Hasbro And The ‘Lost Year’ For Toys

The great Toys R us derailing of early 2018 will still be being felt as the year heads into its end game — particularly as toy-buying season begins in earnest in early November.

For retailers, this hasn’t been a terrible outcome, as most have had the better part of the last 10 months to prepare to up the level of their toy-hawking game by the holiday sales season. Walmart and Target have increased their shelf space, Party City has opened Toy City locations and Amazon is taking a page from the old Sears playbook by considering a toy catalog for the holidays. Even Buzzfeed is getting in on the act with a specialty toy store all its own in downtown Manhattan.

Throughout the retail reporting cycle, we’ve heard from a number of large and mid-sized retail chains that they expect to step in to compete in toys in a more meaningful way post-TRU, Jefferies analyst Stephanie Wissink said in a note to clients over the summer.

But while the fall of the house of Geoffrey has perhaps opened a new opportunity for retailers (and the off periodical) to move in on the opportunity to play Santa’s workshop this Christmas, the situation for brands that play the part of the elves building out all those toys has been somewhat less holly and jolly going into the upcoming sales season.

Hasbro, the world’s largest or second-largest of manufacturer of toys (the crown tends to move between Hasbro and Lego), has been hit particularly hard by the closure, as it relied on Toys R Us for 15 to 20 percent of U.S. toy sales last year. Target, its next-largest seller, accounted for about 14 percent of its sales in 2016.

And though retailers have said they are eager to fill the void left by Toys R Us, they are clearly not looking to emulate its calendar. Retailers have been waiting to place toys on shelves until closer to the holiday season, as opposed to Toys R Us, which began stocking its shelves for Christmas in early fall.

“These are real retailer reductions across our business and then certainly Toys R Us has some impact,” Hasbro CEO Brian Goldner said on an earnings conference call Monday — after the firm missed expectations on both its top and bottom line. Shares dropped 3 percent as a result.

Analysts — and the toy space as a whole — watching the results rolling in during 2018 had a somewhat more blunt take on the toy sales situation as it exists today, according to CNBC: “This is a lost year’ for toy industry and Hasbro.”

Hasbro and its fellows in the toy industry, however, are not quite ready to give up the ghost as of yet. Goldner noted in his call with analysts that demand for toys and games began to spike notably at the end of Q3 — though it was not fully reflected in their results.

“We were unable to meet all of the demand within the quarter,” Goldner said. “As a result, approximately $50 million of U.S. third-quarter orders shipped in the first week of the fourth quarter.”

Goldner also noted that 83 percent of customers who bought a toy during the liquidation of Toys R Us have already given that toy away, or plan to by the end of the fall. That means, he said, that customers are ready to come back, and the hope is, buy some goods at full price.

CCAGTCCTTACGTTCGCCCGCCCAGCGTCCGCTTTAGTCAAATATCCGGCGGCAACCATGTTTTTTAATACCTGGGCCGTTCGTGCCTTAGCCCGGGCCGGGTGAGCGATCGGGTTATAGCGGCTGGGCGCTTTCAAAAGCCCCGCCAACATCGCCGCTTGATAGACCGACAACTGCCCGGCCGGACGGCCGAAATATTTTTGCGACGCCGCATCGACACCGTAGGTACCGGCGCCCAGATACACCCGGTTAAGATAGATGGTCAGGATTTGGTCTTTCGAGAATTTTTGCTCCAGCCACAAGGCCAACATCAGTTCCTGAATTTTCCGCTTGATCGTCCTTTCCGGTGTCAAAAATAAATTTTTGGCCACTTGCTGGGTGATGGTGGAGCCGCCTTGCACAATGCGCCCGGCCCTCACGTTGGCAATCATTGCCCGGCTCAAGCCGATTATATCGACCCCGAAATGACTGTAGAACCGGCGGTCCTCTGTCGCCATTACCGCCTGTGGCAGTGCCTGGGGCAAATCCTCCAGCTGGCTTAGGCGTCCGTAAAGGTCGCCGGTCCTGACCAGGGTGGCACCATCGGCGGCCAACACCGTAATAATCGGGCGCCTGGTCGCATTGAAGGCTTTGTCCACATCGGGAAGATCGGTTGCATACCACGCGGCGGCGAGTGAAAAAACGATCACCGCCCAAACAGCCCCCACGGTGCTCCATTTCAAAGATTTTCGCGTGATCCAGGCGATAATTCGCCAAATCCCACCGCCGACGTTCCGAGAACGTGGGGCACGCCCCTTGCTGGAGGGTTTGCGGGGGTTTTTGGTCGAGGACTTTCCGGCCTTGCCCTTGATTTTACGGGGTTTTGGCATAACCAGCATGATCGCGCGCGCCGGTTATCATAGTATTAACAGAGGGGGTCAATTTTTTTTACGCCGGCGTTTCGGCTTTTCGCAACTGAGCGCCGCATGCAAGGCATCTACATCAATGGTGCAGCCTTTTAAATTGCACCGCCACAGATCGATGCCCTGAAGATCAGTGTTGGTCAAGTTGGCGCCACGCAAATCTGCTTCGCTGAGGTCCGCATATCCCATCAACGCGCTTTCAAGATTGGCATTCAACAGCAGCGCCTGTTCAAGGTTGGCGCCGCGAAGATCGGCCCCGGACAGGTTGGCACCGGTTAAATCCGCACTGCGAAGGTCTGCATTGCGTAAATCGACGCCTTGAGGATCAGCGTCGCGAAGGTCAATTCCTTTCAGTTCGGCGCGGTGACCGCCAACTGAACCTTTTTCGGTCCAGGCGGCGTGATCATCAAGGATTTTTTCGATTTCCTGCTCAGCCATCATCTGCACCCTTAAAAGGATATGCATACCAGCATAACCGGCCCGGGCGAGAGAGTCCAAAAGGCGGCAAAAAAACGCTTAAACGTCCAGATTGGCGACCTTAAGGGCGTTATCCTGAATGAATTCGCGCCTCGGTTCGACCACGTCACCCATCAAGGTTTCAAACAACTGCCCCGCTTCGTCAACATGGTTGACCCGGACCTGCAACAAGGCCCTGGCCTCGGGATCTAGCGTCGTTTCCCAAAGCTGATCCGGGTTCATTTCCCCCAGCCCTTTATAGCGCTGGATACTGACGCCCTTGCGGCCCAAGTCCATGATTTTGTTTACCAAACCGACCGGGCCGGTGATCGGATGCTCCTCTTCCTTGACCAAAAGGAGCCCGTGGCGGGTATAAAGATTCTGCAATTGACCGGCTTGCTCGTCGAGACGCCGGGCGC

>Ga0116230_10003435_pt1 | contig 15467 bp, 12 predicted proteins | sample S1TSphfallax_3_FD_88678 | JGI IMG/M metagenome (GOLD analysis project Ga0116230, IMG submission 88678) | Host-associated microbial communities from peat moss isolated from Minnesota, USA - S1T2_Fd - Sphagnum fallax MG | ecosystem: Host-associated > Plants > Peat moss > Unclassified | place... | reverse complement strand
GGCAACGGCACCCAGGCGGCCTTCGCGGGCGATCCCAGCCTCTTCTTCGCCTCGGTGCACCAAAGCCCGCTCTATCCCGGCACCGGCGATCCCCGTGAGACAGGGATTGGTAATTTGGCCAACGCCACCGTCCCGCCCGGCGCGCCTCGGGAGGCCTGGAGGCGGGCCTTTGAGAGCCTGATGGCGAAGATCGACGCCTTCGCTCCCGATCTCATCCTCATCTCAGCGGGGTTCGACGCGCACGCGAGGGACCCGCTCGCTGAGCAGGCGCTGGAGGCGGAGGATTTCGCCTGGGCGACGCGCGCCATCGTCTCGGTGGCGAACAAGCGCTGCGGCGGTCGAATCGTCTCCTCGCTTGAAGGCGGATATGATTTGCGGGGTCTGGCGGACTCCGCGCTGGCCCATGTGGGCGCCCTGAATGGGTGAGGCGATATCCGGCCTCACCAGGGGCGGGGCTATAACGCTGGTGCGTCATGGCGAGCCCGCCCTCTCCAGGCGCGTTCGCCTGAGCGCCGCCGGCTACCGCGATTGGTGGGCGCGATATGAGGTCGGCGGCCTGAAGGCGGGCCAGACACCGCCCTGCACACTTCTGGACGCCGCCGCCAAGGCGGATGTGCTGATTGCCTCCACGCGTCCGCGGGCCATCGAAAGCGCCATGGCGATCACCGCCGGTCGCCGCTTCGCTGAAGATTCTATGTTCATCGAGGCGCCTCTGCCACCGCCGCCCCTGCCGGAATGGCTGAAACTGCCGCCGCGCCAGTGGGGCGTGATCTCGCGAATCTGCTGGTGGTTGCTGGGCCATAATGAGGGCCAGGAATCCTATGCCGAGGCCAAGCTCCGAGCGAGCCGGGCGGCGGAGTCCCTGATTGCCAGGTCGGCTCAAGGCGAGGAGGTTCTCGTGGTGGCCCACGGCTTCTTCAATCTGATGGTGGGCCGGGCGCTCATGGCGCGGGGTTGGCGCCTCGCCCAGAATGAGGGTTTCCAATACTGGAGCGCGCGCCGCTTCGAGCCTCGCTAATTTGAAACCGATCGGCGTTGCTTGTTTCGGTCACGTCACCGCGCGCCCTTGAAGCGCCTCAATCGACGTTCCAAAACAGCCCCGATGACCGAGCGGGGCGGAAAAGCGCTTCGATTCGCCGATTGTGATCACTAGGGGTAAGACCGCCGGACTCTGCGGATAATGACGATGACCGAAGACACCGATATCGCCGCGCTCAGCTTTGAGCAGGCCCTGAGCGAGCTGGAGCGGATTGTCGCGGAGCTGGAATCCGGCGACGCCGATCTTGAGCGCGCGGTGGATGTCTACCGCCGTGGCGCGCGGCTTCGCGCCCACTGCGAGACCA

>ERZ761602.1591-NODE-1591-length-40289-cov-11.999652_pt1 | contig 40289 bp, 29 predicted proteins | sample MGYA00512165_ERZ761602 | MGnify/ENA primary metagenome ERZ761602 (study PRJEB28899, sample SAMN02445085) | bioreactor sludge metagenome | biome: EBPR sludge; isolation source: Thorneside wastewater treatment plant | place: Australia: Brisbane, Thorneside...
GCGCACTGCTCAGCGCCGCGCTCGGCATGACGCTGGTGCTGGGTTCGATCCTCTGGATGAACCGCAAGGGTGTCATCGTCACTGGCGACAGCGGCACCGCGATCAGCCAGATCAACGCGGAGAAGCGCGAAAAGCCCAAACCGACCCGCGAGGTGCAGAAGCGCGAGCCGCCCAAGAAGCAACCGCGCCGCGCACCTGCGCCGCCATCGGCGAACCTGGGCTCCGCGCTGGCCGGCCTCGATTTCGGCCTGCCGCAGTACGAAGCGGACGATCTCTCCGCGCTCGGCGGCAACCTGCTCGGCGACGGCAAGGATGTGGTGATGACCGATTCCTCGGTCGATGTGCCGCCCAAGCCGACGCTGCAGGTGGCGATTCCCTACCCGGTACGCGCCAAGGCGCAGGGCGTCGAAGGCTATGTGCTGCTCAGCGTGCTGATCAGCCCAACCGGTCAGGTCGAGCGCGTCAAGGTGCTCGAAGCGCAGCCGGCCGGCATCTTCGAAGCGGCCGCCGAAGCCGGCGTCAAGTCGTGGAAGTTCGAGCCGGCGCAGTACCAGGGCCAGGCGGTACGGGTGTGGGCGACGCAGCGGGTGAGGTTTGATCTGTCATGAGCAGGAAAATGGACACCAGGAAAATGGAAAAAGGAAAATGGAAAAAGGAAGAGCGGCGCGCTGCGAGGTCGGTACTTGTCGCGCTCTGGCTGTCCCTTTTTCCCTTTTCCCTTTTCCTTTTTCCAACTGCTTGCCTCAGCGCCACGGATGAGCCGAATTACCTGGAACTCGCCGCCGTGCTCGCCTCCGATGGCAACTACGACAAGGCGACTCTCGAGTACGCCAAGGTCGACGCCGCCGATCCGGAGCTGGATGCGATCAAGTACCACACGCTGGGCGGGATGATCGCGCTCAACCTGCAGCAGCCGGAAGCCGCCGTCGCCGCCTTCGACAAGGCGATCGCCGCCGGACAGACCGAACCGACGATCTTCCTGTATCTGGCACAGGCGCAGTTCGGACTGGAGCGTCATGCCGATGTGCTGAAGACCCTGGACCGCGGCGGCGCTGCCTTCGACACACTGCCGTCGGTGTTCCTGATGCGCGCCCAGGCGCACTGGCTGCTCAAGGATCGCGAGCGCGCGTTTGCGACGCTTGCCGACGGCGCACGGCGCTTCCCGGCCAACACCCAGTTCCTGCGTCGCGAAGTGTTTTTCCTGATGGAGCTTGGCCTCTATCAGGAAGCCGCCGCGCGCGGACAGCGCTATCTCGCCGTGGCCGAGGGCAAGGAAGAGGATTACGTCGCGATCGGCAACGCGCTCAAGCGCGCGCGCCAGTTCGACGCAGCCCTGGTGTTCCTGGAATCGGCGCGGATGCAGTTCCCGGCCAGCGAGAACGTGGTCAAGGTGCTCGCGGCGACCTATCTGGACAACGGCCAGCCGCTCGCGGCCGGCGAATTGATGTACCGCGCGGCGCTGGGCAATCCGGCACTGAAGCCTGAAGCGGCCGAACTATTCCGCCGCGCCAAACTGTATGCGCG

“So as we go through these transitions our underlying business is quite strong. Our brands are good. Consumers are very excited about what we’re doing,” Goldner said.“It’s just that again we’ve got to get through the disruption of the Toys R Us business and as, I mentioned, Toys R Us was largest for us in Q3 last year, followed by Q4.”

And, according to at least some experts, 2018 might turn out to be an unusually good year for toys sales after all, because of the nostalgia the Toys R Us closing has woken in consumers.

Toy sales were on the whole up 7 percent for the first half of the year, driven by consumers who were saddened that Toys R Us had closed.

“I am convinced that the strong toy industry growth so far this year has been at least partially supported by the empathy that people felt toward losing a store like Toys R Us,” said Juli Lennett, NPD’s senior vice president and industry adviser for toys in a statement. “I think it brought about an emotional response that resulted in parents buying more toys overall.”

Will those emotions last through this holiday season?  It seems there are some retailers  betting on it — and some brands counting on it.



The How We Shop Report, a PYMNTS collaboration with PayPal, aims to understand how consumers of all ages and incomes are shifting to shopping and paying online in the midst of the COVID-19 pandemic. Our research builds on a series of studies conducted since March, surveying more than 16,000 consumers on how their shopping habits and payments preferences are changing as the crisis continues. This report focuses on our latest survey of 2,163 respondents and examines how their increased appetite for online commerce and digital touchless methods, such as QR codes, contactless cards and digital wallets, is poised to shape the post-pandemic economy.